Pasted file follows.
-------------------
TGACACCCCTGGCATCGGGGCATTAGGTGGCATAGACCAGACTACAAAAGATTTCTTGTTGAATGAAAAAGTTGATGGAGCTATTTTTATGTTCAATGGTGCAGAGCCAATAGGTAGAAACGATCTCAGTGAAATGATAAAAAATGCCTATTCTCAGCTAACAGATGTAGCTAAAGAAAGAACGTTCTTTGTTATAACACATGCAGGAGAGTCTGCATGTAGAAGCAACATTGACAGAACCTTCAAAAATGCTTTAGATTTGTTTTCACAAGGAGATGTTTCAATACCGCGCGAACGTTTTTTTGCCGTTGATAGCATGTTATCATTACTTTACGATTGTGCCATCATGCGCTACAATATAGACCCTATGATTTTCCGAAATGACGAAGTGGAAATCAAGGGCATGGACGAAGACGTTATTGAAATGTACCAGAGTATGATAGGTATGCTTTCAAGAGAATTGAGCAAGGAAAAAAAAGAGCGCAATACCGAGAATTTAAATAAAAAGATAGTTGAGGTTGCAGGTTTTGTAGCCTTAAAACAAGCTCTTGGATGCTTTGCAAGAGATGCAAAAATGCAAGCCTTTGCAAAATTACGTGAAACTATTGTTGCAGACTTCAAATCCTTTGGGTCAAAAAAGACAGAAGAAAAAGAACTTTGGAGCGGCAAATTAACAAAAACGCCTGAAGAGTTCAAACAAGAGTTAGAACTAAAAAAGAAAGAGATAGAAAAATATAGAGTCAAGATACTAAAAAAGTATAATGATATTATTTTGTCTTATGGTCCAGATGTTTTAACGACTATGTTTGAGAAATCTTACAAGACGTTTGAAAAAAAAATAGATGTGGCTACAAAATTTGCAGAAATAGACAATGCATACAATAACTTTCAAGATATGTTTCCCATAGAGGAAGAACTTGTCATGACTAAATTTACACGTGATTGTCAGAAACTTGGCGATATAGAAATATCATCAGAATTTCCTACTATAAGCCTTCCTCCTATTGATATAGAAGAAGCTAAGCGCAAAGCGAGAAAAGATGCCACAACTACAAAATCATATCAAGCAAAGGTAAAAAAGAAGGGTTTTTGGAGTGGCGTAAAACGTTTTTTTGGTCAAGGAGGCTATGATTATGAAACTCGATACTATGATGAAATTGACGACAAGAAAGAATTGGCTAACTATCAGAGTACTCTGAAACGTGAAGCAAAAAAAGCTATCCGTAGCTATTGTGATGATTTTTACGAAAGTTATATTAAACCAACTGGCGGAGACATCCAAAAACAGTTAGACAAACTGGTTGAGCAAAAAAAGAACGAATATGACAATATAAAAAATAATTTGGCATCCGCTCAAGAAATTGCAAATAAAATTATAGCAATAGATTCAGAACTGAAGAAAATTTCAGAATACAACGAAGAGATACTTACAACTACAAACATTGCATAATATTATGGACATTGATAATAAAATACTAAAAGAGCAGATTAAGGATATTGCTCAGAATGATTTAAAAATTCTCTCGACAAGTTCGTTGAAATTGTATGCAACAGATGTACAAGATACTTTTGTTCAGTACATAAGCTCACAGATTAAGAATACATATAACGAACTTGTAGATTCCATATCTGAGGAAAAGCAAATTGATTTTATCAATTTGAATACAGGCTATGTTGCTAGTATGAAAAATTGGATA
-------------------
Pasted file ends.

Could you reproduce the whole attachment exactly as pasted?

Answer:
TGACACCCCTGGCATCGGGGCATTAGGTGGCATAGACCAGACTACAAAAGATTTCTTGTTGAATGAAAAAGTTGATGGAGCTATTTTTATGTTCAATGGTGCAGAGCCAATAGGTAGAAACGATCTCAGTGAAATGATAAAAAATGCCTATTCTCAGCTAACAGATGTAGCTAAAGAAAGAACGTTCTTTGTTATAACACATGCAGGAGAGTCTGCATGTAGAAGCAACATTGACAGAACCTTCAAAAATGCTTTAGATTTGTTTTCACAAGGAGATGTTTCAATACCGCGCGAACGTTTTTTTGCCGTTGATAGCATGTTATCATTACTTTACGATTGTGCCATCATGCGCTACAATATAGACCCTATGATTTTCCGAAATGACGAAGTGGAAATCAAGGGCATGGACGAAGACGTTATTGAAATGTACCAGAGTATGATAGGTATGCTTTCAAGAGAATTGAGCAAGGAAAAAAAAGAGCGCAATACCGAGAATTTAAATAAAAAGATAGTTGAGGTTGCAGGTTTTGTAGCCTTAAAACAAGCTCTTGGATGCTTTGCAAGAGATGCAAAAATGCAAGCCTTTGCAAAATTACGTGAAACTATTGTTGCAGACTTCAAATCCTTTGGGTCAAAAAAGACAGAAGAAAAAGAACTTTGGAGCGGCAAATTAACAAAAACGCCTGAAGAGTTCAAACAAGAGTTAGAACTAAAAAAGAAAGAGATAGAAAAATATAGAGTCAAGATACTAAAAAAGTATAATGATATTATTTTGTCTTATGGTCCAGATGTTTTAACGACTATGTTTGAGAAATCTTACAAGACGTTTGAAAAAAAAATAGATGTGGCTACAAAATTTGCAGAAATAGACAATGCATACAATAACTTTCAAGATATGTTTCCCATAGAGGAAGAACTTGTCATGACTAAATTTACACGTGATTGTCAGAAACTTGGCGATATAGAAATATCATCAGAATTTCCTACTATAAGCCTTCCTCCTATTGATATAGAAGAAGCTAAGCGCAAAGCGAGAAAAGATGCCACAACTACAAAATCATATCAAGCAAAGGTAAAAAAGAAGGGTTTTTGGAGTGGCGTAAAACGTTTTTTTGGTCAAGGAGGCTATGATTATGAAACTCGATACTATGATGAAATTGACGACAAGAAAGAATTGGCTAACTATCAGAGTACTCTGAAACGTGAAGCAAAAAAAGCTATCCGTAGCTATTGTGATGATTTTTACGAAAGTTATATTAAACCAACTGGCGGAGACATCCAAAAACAGTTAGACAAACTGGTTGAGCAAAAAAAGAACGAATATGACAATATAAAAAATAATTTGGCATCCGCTCAAGAAATTGCAAATAAAATTATAGCAATAGATTCAGAACTGAAGAAAATTTCAGAATACAACGAAGAGATACTTACAACTACAAACATTGCATAATATTATGGACATTGATAATAAAATACTAAAAGAGCAGATTAAGGATATTGCTCAGAATGATTTAAAAATTCTCTCGACAAGTTCGTTGAAATTGTATGCAACAGATGTACAAGATACTTTTGTTCAGTACATAAGCTCACAGATTAAGAATACATATAACGAACTTGTAGATTCCATATCTGAGGAAAAGCAAATTGATTTTATCAATTTGAATACAGGCTATGTTGCTAGTATGAAAAATTGGATA